Beginning as a co-host on a Concordia TV film show before moving on to chief film nerd at, Thomas is now bringing his knowledge of pop-culture nerdery to Sordid Cinema. Thomas is a Montrealer born and raised, and an avid consumer of all things pop-cultural and nerdy. While his first love is film, he has also been known to dabble in comics, videogames, television, anime and more. You can support his various works on his Patreon, at You can also like the Tom Watches Movies Facebook page to see all his work on Goombastomp and elsewhere.

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‘Mr. Robot’ Just Changed Everything with a Shocking Reveal

There have been a lot of moving parts put into place over the course of Mr. Robot’s fourth season. Several of them just came together, in devastating fashion.



Mr Robot

There have been a lot of moving parts put into place over the course of Mr. Robot‘s fourth, and final, season. On Sunday night, however, several of those pieces came together for one of the best episodes of the entire series in “Proxy Authentication Required”.

The reveal of a trauma so intense and horrific allows the character of Elliot to make so much more sense – so much so it almost warrants an entire series rewatch, to search for other hints.

Staged like a five act play, and utilizing a cinematic aspect ratio, “Proxy Authentication Required” immediately lets viewers know that it’s doing something a little different. While this may not be a huge surprise for fans (Mr. Robot just did a dialogue-free episode two weeks ago, among other experimental efforts throughout the series) the reason for it is fitting.

Essentially a bottle episode, “Proxy Authentication Required” takes place entirely in the apartment of Elliot’s former therapist, Krista. As such, the five act structure makes it even more like a play than it already is. Moreover, the episode is very dialog heavy, with almost no action.

Mr Robot
Still, with a meaty chess match between Elliot/Mr. Robot and drug dealer Fernando Vera making up the majority of the episode, the dialogue is weighty enough to justify this structure. The first round goes to Vera, who obviously has Elliot over a barrel, having kidnapped both he and Krista. However, Mr. Robot turns the tables in the second round, pointing out the lack of originality or planning in Vera’s drug-fueled, mystically-advised bid to take over New York City.

Finally, the third round comes: the tie breaker. As Fernando orders Krista to have an impromptu therapy session with Elliot, the most shocking reveal in the series is laid bare. After a tense build-up, and against the protests of both Krista and Mr. Robot, Elliot finally digs up the truth behind his alter ego. Mr. Robot wasn’t created after Elliot had an accident, he was created to protect Elliot from a series of traumas that came before it.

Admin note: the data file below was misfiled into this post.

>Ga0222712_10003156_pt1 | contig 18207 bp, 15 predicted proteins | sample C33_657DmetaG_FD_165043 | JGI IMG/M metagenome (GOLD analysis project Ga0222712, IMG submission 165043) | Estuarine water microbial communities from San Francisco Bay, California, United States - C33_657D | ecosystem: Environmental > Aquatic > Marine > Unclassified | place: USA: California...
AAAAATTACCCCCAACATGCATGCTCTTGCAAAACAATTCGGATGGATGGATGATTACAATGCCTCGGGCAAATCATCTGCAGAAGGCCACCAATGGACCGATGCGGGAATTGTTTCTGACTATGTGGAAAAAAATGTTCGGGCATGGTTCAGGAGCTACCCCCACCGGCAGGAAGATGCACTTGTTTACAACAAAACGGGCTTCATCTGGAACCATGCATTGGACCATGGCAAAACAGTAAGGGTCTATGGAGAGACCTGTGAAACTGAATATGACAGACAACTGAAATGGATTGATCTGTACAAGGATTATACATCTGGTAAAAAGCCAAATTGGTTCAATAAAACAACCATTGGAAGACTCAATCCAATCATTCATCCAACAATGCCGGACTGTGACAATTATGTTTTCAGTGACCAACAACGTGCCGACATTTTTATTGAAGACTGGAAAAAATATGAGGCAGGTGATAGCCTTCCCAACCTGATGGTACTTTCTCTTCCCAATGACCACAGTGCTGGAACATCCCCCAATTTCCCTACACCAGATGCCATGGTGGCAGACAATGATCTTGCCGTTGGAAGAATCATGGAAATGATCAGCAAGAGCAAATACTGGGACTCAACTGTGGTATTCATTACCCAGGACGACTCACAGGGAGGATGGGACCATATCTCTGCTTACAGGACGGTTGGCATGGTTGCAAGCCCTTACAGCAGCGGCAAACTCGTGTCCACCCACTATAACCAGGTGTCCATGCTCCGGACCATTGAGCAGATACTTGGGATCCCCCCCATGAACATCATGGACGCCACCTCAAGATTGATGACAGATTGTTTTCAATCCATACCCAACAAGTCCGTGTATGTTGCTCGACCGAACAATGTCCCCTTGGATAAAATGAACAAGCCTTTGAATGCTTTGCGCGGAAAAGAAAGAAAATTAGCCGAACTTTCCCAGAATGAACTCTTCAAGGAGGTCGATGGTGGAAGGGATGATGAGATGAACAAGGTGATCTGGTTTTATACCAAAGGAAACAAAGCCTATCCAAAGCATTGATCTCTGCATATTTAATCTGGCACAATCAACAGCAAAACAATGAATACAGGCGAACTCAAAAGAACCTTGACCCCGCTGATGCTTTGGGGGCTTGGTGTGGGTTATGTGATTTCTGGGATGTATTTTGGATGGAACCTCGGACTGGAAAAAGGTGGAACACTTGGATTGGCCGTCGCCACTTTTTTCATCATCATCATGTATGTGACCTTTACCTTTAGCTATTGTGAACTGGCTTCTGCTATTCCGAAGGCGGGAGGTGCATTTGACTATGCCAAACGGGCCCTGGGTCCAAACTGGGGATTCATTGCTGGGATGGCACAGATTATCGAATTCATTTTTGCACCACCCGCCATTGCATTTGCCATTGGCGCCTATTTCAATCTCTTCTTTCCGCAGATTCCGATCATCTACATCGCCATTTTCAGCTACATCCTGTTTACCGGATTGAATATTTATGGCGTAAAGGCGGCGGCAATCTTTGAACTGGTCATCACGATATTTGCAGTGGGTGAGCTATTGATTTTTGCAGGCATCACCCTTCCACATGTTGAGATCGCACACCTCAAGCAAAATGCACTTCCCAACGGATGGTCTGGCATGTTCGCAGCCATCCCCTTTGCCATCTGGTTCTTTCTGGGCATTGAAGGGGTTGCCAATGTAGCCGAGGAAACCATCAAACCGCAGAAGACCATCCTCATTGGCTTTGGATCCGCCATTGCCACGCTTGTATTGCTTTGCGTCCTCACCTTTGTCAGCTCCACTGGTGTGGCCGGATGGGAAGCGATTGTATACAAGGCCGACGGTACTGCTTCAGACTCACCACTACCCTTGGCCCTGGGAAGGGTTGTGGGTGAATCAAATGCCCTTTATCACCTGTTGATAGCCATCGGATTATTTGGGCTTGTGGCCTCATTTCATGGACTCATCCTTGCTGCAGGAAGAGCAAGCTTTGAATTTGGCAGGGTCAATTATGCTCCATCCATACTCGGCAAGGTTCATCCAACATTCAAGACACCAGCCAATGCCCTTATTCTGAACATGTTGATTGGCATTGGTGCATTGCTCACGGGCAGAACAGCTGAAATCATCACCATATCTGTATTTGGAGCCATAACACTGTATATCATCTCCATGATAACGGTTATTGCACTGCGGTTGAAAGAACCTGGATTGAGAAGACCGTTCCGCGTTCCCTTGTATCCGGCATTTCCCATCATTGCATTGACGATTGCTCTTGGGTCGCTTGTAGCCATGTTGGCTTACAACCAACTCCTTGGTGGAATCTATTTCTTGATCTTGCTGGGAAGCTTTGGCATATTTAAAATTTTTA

In an emotional moment sold gloriously by Rami Malek, Elliot accepts the truth: his father molested him throughout his childhood. In one fell swoop, so much of what we know about Elliot suddenly makes sense – and the fact that Mr. Robot looks like his dad is just the beginning. There’s also the details of the trauma that we’ve had up until now: that Elliot told Darlene to hide when he heard his dad coming; that he grabbed a bat to defend himself – and, finally, that he threw himself from the window when he feared he couldn’t best his father in the altercation.

The reveal of a trauma so intense and horrific allows the character of Elliot to make so much more sense – so much so it almost warrants an entire series rewatch, to search for other hints. Certainly it’s more logical that Mr. Robot was created out of these terrible memories rather than materializing after the injuries sustained during Elliot’s fall. It also lets the viewer know that Mr. Robot had a history of altering Elliot’s perception and memories long before the events of the series.

Even more disturbing is that the creation of false narratives and fake memories is actually a real-life coping mechanism used by survivors of sexual abuse, especially children. As such, the reveal fits naturally into the character of Elliot – but it’s a huge shock to drop on the audience a mere three episodes before the end of the show.

Of course, the reveal will no doubt ignite debates as to whether Mr. Robot creator and showrunner Sam Esmail planned this backstory from the start, or whether it was concocted as a wrench to throw in the gears at the last minute. Either way, questions remain as to how this new information will affect the remainder of the series.

Will Mr. Robot be back or is he gone for good, now that his job of protecting Elliot from the truth has become obsolete? Did/does Darlene know? Will this affect the plan to hack the Dark Army that has been building all season? All of these questions and more will be answered in the next three weeks but in the meantime, we’ll be waiting with baited breath.

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Watchmen Podcast: Breaking Down “Little Fear of Lightning”



Watchmen Podcast Episode 5

This week, Watchmen delves into Looking Glass’s past and revisits one of the biggest events from the comic: the “interdimensional” squid attack on New York that kills over three million people and psychologically damages millions more. “Little Fear of Lightning” the finest hour yet, a focused character study that connects past and present in fascinating ways. And as always, there’s a lot to digest.

Our Watchmen podcast will see Simon Howell and an assortment of guests tackle the entire series (or at least the first season). In this fifth episode, Simon Howell, Sean Colletti, and Randy Dankievitch, take a deep dive into “Little Fear of Lightning” and note some of the more astonishing facts of the episode you might have missed.